Life and Death in Roman Egypt: Artemidoros and his family

Artemidoros junior, Artemidoros senior and Thermoutharin


Artemidoros junior, British Museum EA 21810

I spent last Bank Holiday weekend in the British Museum and paid a visit to Artemidoros junior. This spectacular mummy case of the Roman period (ab. 100-120 AD) was found by Petrie in Hawara together with other two, that of an older Artemidoros, now in Manchester (1775), and another of a woman, Thermoutharin, now in Cairo (33231). The three were maybe members of the same family. They were not only buried together, but the style of their cases looks very similar, probably coming from the same workshop. A Greek inscription on the cases wishes them a safe trip to the underworld. ‘Farewell Artemidorus!’ — with a misspelling here, Ἀρτεμίδωρε εὐψύχι (instead of εὐψύχει).

Artemidoros inscription

The inscription: Farewell Artemidoros!

While the two men have a typical Greek name (Artemidoros, ‘the gift of Artemis’), the woman has a name that although written in Greek derives from the Egyptian goddess’ name Thermouthis (Renenutet, later Thermouthis a fertility goddess connected with Isis). This offers an interesting insight into questions of identity in Roman Egypt. Under the Roman rule, the Hellenised elite maintained the privileged status acquired during the Ptolemaic period, so it was important to publicise your ‘Greek’ face. However we can see through papyri that men often had double names, a Greek or Latin one and an Egyptian, while women were often given names connected with native deities. Moreover despite their Roman togas, jewellery and portrait style, it is Egyptian funerary religion that these people chose for assuring their souls an afterlife.

The finding

The three mummies were discovered in 1888 while the famous German archaeologist Heinrich Schliemann was visiting Petrie in Hawara, as recorded by the same Petrie with a note of pride: “By the time they [Schliemann and his two companions] have lunched a procession of three gilt mummies is seen coming across the mounds, glittering in the sun. These are of fresh style, three painted portraits, but the body covered with a bright red-brown varnish and scenes in relief gilt all over it. The name on each mummy across the breast. These I must bring away intact, they are so fine and in such good condition.”[1]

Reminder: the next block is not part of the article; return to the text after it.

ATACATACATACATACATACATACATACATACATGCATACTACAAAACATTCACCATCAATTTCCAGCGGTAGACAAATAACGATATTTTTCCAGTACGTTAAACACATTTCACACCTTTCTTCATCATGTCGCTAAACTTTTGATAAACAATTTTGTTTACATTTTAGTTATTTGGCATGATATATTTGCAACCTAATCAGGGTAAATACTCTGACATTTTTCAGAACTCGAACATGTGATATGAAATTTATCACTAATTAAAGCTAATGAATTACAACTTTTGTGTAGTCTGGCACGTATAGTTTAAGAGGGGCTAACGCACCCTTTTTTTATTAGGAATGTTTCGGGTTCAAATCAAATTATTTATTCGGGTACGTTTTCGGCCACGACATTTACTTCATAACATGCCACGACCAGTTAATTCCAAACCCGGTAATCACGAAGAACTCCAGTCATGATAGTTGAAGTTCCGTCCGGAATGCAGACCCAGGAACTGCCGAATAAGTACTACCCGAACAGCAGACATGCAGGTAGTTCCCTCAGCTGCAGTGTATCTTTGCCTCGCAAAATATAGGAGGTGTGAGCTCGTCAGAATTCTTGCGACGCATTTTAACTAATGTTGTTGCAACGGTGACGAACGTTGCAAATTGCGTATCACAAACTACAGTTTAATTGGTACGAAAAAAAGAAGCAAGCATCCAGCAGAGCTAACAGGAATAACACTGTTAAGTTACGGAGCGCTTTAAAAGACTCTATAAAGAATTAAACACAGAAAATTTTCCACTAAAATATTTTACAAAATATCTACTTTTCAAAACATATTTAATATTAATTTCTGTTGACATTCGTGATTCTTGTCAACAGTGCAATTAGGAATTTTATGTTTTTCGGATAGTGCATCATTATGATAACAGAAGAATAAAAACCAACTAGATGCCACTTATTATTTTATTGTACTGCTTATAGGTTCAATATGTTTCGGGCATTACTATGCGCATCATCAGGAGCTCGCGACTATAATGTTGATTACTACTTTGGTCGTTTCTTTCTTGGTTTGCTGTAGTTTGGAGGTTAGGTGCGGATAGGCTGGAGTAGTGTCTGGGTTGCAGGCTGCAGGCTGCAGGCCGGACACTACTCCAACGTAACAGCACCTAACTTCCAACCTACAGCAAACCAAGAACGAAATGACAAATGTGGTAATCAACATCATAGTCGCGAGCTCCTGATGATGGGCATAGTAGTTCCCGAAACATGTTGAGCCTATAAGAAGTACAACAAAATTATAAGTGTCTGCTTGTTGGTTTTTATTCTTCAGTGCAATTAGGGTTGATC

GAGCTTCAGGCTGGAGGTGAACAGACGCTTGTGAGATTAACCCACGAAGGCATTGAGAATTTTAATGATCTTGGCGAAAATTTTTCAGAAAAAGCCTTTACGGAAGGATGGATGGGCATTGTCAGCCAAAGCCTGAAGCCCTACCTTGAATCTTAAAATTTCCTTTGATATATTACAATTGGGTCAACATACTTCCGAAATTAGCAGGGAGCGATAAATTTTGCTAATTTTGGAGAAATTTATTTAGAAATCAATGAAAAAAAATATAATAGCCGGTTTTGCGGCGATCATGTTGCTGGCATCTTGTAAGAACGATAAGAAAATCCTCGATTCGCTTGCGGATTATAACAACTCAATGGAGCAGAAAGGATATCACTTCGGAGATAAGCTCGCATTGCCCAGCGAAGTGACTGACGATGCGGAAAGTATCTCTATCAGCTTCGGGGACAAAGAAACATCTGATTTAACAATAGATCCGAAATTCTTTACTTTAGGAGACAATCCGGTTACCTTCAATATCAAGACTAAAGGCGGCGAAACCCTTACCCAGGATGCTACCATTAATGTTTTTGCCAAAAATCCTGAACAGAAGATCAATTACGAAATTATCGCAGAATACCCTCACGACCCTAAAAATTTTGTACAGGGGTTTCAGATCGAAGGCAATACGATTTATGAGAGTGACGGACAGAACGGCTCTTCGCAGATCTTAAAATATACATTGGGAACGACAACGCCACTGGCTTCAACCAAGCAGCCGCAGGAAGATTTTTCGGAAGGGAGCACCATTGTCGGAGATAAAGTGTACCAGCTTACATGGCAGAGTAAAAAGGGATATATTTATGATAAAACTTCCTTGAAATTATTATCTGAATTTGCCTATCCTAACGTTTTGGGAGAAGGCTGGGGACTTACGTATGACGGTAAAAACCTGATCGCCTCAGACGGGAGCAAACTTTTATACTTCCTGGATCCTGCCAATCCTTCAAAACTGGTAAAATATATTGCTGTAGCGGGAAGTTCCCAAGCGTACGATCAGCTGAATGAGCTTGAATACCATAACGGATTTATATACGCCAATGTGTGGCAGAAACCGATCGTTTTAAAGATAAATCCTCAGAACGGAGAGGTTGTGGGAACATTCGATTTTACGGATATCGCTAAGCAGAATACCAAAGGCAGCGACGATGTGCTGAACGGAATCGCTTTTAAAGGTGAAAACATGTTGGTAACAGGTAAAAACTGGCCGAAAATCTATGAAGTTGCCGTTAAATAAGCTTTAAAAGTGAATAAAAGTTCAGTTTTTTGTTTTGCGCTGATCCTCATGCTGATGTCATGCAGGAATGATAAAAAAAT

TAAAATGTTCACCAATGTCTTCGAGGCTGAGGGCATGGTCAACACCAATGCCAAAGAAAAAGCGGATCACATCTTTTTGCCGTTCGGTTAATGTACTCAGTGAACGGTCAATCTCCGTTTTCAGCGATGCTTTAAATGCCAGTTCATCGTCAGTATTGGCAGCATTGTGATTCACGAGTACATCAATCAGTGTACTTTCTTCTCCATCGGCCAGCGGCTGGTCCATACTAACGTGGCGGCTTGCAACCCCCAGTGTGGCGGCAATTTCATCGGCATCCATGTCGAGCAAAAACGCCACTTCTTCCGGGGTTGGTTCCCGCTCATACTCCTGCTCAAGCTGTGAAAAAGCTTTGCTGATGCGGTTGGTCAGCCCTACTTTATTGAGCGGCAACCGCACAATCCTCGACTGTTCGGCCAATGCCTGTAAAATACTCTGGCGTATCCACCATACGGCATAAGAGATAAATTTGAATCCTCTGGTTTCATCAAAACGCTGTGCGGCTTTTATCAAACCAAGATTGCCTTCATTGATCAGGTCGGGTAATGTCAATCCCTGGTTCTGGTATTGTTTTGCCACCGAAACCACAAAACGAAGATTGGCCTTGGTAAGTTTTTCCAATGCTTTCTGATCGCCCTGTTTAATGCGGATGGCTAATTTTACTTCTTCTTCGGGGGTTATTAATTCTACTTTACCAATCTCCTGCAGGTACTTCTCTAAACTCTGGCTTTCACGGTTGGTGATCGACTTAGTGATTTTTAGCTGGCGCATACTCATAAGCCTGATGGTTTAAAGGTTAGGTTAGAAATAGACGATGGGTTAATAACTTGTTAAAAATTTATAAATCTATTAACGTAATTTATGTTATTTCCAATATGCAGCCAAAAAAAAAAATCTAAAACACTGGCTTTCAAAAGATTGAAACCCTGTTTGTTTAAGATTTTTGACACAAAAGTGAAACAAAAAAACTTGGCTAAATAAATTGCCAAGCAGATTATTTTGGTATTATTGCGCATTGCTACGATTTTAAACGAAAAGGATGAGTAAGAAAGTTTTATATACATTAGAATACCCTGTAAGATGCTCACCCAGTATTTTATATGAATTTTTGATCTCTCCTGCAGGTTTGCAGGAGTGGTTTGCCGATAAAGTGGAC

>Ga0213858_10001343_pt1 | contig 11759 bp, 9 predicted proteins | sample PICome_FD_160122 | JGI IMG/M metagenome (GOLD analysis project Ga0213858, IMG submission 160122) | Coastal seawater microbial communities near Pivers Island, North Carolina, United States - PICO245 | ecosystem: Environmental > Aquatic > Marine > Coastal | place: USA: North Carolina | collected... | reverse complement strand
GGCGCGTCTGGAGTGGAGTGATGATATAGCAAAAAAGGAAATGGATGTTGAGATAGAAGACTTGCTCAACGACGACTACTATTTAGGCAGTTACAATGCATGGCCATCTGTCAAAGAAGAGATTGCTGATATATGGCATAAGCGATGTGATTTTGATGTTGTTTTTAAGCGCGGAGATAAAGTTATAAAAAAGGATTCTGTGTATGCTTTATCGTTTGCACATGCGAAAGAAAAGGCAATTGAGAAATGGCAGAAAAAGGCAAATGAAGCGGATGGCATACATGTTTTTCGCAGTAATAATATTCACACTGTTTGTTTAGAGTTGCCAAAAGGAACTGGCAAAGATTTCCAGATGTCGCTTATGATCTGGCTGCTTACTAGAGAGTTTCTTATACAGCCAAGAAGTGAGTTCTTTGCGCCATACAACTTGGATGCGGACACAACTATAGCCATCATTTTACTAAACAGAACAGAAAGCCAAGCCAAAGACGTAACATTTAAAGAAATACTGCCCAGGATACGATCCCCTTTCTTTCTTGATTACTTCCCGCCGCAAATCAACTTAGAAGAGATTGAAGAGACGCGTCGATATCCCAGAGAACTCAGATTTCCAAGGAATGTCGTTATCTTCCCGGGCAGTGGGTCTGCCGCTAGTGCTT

Life and death: Artemidoros and his family

Artemidoros senior

Artemidoros senior, Manchester Museum 1775

The mummy of Artemidoros junior had been at the centre of scientific research, which has established he died when he was about 19-21 years old. The Manchester Artemidoros will be soon processed through CT-scanning and other inspections that will tell us more about his life and death. He has a beard that made scholars infer he was older than the other Artemidoros when he died, but on the basis of these data we cannot be sure about the relationship between the two men and the woman. A scientific study of the three mummies would be ideal since it would definitely help answering questions about the eventual family relationship between the three that some scholars have questioned.

[1] Petrie, MS Journal, 16 December 1887-12 May 1888, pp. 80-81 cited from S. Walker and al. (eds.), Ancient Faces. Mummy Portraits from Roman Egypt, London 1997, 57.

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